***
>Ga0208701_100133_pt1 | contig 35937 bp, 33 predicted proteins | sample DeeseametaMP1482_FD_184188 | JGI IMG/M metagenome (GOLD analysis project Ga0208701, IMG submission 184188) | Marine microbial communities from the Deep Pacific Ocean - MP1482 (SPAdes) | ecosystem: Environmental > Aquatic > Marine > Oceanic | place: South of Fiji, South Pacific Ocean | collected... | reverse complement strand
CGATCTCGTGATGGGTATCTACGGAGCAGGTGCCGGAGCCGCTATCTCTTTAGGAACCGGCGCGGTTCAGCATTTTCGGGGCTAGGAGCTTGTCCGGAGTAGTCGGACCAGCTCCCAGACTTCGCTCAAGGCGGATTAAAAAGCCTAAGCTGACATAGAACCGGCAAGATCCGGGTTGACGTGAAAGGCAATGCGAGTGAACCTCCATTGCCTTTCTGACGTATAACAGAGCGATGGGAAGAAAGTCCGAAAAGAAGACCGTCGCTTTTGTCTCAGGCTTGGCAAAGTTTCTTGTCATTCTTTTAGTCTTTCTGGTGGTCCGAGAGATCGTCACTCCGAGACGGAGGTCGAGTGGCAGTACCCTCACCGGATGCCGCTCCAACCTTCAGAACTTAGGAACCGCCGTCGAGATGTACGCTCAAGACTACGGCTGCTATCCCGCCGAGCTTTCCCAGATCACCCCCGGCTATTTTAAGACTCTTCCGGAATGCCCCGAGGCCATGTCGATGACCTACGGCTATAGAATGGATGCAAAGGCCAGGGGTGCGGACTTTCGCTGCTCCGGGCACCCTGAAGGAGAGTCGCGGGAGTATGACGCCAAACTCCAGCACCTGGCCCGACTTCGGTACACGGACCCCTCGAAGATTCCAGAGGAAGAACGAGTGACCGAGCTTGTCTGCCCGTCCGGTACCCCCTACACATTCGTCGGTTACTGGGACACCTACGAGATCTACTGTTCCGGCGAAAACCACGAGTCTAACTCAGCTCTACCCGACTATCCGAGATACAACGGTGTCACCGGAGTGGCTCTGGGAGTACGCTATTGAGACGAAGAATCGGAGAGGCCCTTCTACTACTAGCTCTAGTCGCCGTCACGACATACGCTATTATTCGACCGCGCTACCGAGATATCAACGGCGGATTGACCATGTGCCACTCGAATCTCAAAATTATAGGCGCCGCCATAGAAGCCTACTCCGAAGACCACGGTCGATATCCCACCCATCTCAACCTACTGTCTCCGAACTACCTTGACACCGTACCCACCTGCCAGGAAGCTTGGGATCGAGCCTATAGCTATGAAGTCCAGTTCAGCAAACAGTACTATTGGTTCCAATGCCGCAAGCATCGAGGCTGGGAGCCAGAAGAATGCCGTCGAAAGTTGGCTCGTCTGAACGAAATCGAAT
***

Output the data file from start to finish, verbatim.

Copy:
>Ga0208701_100133_pt1 | contig 35937 bp, 33 predicted proteins | sample DeeseametaMP1482_FD_184188 | JGI IMG/M metagenome (GOLD analysis project Ga0208701, IMG submission 184188) | Marine microbial communities from the Deep Pacific Ocean - MP1482 (SPAdes) | ecosystem: Environmental > Aquatic > Marine > Oceanic | place: South of Fiji, South Pacific Ocean | collected... | reverse complement strand
CGATCTCGTGATGGGTATCTACGGAGCAGGTGCCGGAGCCGCTATCTCTTTAGGAACCGGCGCGGTTCAGCATTTTCGGGGCTAGGAGCTTGTCCGGAGTAGTCGGACCAGCTCCCAGACTTCGCTCAAGGCGGATTAAAAAGCCTAAGCTGACATAGAACCGGCAAGATCCGGGTTGACGTGAAAGGCAATGCGAGTGAACCTCCATTGCCTTTCTGACGTATAACAGAGCGATGGGAAGAAAGTCCGAAAAGAAGACCGTCGCTTTTGTCTCAGGCTTGGCAAAGTTTCTTGTCATTCTTTTAGTCTTTCTGGTGGTCCGAGAGATCGTCACTCCGAGACGGAGGTCGAGTGGCAGTACCCTCACCGGATGCCGCTCCAACCTTCAGAACTTAGGAACCGCCGTCGAGATGTACGCTCAAGACTACGGCTGCTATCCCGCCGAGCTTTCCCAGATCACCCCCGGCTATTTTAAGACTCTTCCGGAATGCCCCGAGGCCATGTCGATGACCTACGGCTATAGAATGGATGCAAAGGCCAGGGGTGCGGACTTTCGCTGCTCCGGGCACCCTGAAGGAGAGTCGCGGGAGTATGACGCCAAACTCCAGCACCTGGCCCGACTTCGGTACACGGACCCCTCGAAGATTCCAGAGGAAGAACGAGTGACCGAGCTTGTCTGCCCGTCCGGTACCCCCTACACATTCGTCGGTTACTGGGACACCTACGAGATCTACTGTTCCGGCGAAAACCACGAGTCTAACTCAGCTCTACCCGACTATCCGAGATACAACGGTGTCACCGGAGTGGCTCTGGGAGTACGCTATTGAGACGAAGAATCGGAGAGGCCCTTCTACTACTAGCTCTAGTCGCCGTCACGACATACGCTATTATTCGACCGCGCTACCGAGATATCAACGGCGGATTGACCATGTGCCACTCGAATCTCAAAATTATAGGCGCCGCCATAGAAGCCTACTCCGAAGACCACGGTCGATATCCCACCCATCTCAACCTACTGTCTCCGAACTACCTTGACACCGTACCCACCTGCCAGGAAGCTTGGGATCGAGCCTATAGCTATGAAGTCCAGTTCAGCAAACAGTACTATTGGTTCCAATGCCGCAAGCATCGAGGCTGGGAGCCAGAAGAATGCCGTCGAAAGTTGGCTCGTCTGAACGAAATCGAAT